By  on July 27, 2007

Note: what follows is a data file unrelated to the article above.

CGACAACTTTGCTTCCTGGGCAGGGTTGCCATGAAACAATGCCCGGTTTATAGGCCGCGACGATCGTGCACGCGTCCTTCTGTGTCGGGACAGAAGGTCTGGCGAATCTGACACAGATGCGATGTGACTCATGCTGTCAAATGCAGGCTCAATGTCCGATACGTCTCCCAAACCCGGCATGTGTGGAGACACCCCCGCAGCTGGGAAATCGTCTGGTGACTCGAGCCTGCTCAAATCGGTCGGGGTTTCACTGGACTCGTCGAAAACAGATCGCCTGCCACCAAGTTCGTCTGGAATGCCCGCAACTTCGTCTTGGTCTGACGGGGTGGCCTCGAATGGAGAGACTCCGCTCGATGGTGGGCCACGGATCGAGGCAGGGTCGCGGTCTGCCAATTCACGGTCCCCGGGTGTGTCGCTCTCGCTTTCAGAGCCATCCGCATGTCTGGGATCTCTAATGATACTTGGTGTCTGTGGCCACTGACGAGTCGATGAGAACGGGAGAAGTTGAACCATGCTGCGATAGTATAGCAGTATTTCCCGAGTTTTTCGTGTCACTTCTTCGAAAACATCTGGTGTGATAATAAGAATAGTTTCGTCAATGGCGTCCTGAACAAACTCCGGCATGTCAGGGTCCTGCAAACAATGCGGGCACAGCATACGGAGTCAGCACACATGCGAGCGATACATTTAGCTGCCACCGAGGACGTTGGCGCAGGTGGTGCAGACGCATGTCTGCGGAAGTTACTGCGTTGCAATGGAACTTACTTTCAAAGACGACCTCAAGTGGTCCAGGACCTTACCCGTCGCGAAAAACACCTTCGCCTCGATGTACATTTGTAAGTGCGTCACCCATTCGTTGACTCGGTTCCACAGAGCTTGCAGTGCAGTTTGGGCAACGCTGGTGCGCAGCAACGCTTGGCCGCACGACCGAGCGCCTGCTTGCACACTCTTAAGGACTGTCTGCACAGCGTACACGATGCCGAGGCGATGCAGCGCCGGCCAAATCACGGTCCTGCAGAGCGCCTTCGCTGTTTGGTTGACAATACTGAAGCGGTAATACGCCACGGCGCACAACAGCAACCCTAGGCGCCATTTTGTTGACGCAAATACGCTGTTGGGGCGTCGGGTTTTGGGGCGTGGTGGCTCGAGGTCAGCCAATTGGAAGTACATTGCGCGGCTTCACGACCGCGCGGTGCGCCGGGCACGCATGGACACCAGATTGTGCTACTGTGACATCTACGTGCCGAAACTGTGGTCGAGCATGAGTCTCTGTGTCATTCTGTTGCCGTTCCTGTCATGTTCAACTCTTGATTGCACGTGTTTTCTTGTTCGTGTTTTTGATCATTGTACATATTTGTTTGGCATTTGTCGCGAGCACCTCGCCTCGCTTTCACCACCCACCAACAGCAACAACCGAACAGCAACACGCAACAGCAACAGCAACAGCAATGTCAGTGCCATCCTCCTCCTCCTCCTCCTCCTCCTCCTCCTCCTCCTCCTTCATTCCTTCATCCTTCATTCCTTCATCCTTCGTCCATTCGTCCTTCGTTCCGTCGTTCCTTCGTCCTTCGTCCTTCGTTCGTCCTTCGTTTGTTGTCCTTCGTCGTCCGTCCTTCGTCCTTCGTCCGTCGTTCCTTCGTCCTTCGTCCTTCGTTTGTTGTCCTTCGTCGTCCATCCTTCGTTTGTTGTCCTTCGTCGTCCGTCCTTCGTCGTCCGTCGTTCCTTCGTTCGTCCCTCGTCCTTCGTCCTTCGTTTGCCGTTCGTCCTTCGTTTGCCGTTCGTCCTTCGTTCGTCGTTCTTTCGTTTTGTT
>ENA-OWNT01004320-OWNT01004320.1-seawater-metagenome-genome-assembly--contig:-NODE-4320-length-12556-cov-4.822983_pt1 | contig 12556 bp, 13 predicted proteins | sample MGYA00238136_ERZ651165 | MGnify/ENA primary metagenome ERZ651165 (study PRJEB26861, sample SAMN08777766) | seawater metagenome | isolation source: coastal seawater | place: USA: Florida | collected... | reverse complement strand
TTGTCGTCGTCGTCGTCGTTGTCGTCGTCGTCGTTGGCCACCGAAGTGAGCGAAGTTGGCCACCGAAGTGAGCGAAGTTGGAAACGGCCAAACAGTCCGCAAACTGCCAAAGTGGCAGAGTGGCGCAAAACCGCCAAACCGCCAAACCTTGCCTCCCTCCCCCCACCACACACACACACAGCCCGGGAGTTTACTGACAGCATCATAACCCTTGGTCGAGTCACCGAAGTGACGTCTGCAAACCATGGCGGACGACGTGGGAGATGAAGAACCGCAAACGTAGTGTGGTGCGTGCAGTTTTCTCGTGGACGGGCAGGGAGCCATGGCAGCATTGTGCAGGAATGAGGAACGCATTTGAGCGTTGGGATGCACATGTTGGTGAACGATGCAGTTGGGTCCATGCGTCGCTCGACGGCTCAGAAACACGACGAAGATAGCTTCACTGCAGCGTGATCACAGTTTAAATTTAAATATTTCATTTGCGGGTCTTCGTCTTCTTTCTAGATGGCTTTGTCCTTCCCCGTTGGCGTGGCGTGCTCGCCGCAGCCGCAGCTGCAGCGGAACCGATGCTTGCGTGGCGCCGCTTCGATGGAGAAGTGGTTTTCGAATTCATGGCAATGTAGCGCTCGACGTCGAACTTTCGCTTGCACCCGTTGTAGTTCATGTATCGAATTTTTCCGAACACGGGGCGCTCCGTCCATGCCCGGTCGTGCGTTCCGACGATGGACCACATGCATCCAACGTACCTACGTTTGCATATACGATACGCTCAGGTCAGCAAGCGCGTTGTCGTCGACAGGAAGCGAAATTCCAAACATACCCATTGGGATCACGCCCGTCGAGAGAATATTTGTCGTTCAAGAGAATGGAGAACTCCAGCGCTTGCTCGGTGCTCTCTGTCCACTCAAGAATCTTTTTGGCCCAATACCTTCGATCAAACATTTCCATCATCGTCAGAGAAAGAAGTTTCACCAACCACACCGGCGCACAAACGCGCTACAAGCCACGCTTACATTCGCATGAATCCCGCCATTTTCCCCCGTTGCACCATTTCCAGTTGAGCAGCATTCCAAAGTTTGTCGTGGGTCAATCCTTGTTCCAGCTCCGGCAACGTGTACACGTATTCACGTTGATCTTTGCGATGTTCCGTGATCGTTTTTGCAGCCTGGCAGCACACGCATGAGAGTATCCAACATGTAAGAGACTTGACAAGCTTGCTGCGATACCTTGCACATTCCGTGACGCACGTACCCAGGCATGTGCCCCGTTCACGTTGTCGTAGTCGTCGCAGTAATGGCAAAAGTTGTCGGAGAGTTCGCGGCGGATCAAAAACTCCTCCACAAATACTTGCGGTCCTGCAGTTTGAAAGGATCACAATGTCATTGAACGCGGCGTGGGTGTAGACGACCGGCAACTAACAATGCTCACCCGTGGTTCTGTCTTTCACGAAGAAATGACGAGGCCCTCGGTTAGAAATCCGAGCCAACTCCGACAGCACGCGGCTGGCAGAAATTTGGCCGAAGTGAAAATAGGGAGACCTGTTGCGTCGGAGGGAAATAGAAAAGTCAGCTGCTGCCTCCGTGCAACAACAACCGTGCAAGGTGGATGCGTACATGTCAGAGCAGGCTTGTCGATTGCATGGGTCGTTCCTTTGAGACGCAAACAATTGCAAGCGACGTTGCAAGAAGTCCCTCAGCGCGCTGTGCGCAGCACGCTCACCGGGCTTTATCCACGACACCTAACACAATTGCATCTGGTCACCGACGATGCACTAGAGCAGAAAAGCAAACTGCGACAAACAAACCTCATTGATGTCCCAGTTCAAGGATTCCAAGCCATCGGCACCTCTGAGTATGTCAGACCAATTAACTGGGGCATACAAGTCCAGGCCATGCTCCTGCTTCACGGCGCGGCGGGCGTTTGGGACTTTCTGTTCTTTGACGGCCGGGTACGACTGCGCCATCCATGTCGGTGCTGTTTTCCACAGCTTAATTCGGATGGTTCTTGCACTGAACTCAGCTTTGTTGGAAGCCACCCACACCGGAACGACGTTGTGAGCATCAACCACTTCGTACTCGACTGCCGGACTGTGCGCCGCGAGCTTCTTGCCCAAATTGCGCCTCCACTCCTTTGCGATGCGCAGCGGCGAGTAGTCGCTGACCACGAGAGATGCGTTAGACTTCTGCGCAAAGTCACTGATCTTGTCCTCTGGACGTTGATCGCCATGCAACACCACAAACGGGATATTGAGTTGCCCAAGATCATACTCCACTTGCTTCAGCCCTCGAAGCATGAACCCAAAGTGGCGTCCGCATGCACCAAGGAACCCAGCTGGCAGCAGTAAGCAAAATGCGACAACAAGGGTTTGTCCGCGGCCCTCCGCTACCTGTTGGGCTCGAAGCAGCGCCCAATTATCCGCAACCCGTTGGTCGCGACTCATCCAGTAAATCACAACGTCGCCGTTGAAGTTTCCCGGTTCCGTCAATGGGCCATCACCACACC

VF Corp. has made the big-impact acquisitions that Wall Street was waiting for, laying the groundwork to flex muscle in the contemporary sportswear market.The manufacturing giant said Thursday that it reached agreements to acquire the top premium denim brand, Seven For All Mankind, for an estimated $775 million, and women's active lifestyle company Lucy Activewear for $110 million. The two companies will be the foundation of a new division, VF Contemporary Brands, with combined annual revenues of more than $350 million.Mike Egeck, chief executive officer of Seven For All Mankind and a VF alumnus, will be named president of VF Contemporary Brands when the deals close, which is expected at the end of next month. Peter Koral, who founded the denim label in 2000, has a contract with VF to remain with the company as an adviser through March. Mike Edwards, ceo of Lucy Activewear, will continue to run the business and will report to Egeck."Both of these brands are at a point where they've had significant growth, but they have huge opportunities ahead," Mackey McDonald, chairman and ceo of Greensboro, N.C.-based VF, said during a conference call with analysts.Seven For All Mankind and Lucy have the potential to expand and develop company-owned retail operations, as well as to move into new product categories, McDonald said. Seven, for instance, has been focused on expanding beyond denim offerings to include footwear, accessories and sportswear. International expansion will be a considerable opportunity for Seven in particular.Seven and Lucy also offered VF an entry into the women's contemporary arena, a segment that management acknowledged had been one of the weaknesses in its powerhouse portfolio.In an interview before the conference call, Eric Wiseman, VF's president and chief operating officer, said by establishing the Contemporary Brands unit, VF hopes to replicate the success of the company's outdoor segment, which began with the acquisition of The North Face in 2000."A business like Seven For All Mankind, it's clearly a lifestyle brand, clearly has international potential and it has a great direct-to-consumer opportunity," Wiseman said, noting that the company already had an international business and is slated to open its first retail outlet this fall. "We weren't really in the premium jeans space and we don't have a big portfolio of contemporary brands, but we were looking for a platform to build from. We think Seven, positioned in Los Angeles, will be a great platform for us."Eric Beder, senior vice president and analyst at Brean Murray, Carret & Co., said VF made a smart move picking up the number-one player in the premium denim segment. True Religion and Citizens of Humanity are the only other brands that Beder believes present serious competition."With a little more professional management and some better infrastructure, this can help [Seven] out," Beder said. "The big growth for Seven is stores and international, and VF has good experience on both of those things."This wasn't the first time VF had taken a look at Seven For All Mankind, said John Howard, ceo of Bear Stearns Merchant Banking, which acquired a 50 percent stake in the denim brand in March 2005. Howard said Koral had shopped the company to VF management several years ago."VF passed because they may have felt it was too fragile a business at the time," Howard said, adding that VF management may have viewed the company as one-dimensional.Egeck, who took over as ceo in August 2006, likely made the difference, Howard said."He's stupendously talented," he said of Egeck. "One of the reasons this happened as quickly as it did is because they trusted him."Egeck spent six years with VF before taking over at Seven For All Mankind. He joined VF in 2000 as president of The North Face and became president of the outdoor segment, which includes the Vans, JanSport, Eastpak, Napapijri and Reef brands. Revenues in the outdoor segment grew to $1.46 billion from $368 million during Egeck's tenure, and that segment continues to generate double-digit revenue gains. Soon after taking over at Seven, Egeck brought in 16-year VF veteran Eric Artz to take over as chief financial officer.Wiseman also praised Egeck."We have a lot of respect for Mike as a manager and as a person," Wiseman said. "He left on great terms and he's returning on great terms."During the conference call, Wiseman said Seven For All Mankind's revenues were expected to increase 28 percent compared with last year and exceed $300 million. Management expects the brand to grow 15 percent annually and plans to open 100 stores in the coming years. Denim accounts for 90 percent of the business. Although product expansion is a priority, management sees strength in the premium denim market.As the premium denim craze has waned, retailers have returned to brands that are proven performers, which has translated into bigger business for Seven. Egeck said first-quarter sales were up 35 percent and second-quarter sales were ahead about 40 percent."We remain the best-selling premium denim brand at retail," Egeck said during the call.The Lucy acquisition gives VF access to another clearly defined and deeply brand-loyal consumer group. The company generates $57 million in revenues through its 50 stores and online. The firm started as an online operation in 1999, opening its first brick-and-mortar store in 2001. Edwards said revenues are growing at more than 65 percent a year and comparable-store sales are ahead 15 percent year to date."We're in the positive energy business and our product is about everyday performance," Edwards said.Wiseman acknowledged that the potential for international growth for Lucy was limited. However, the company's direct-to-consumer business model made it particularly appealing. Management expects to be able to open 200 stores in the coming years.The new contemporary brands coalition is expected to add an additional $125 million in revenues for the year. VF now expects total revenues to be up more than 14 percent in 2007, compared with earlier guidance of 12 percent.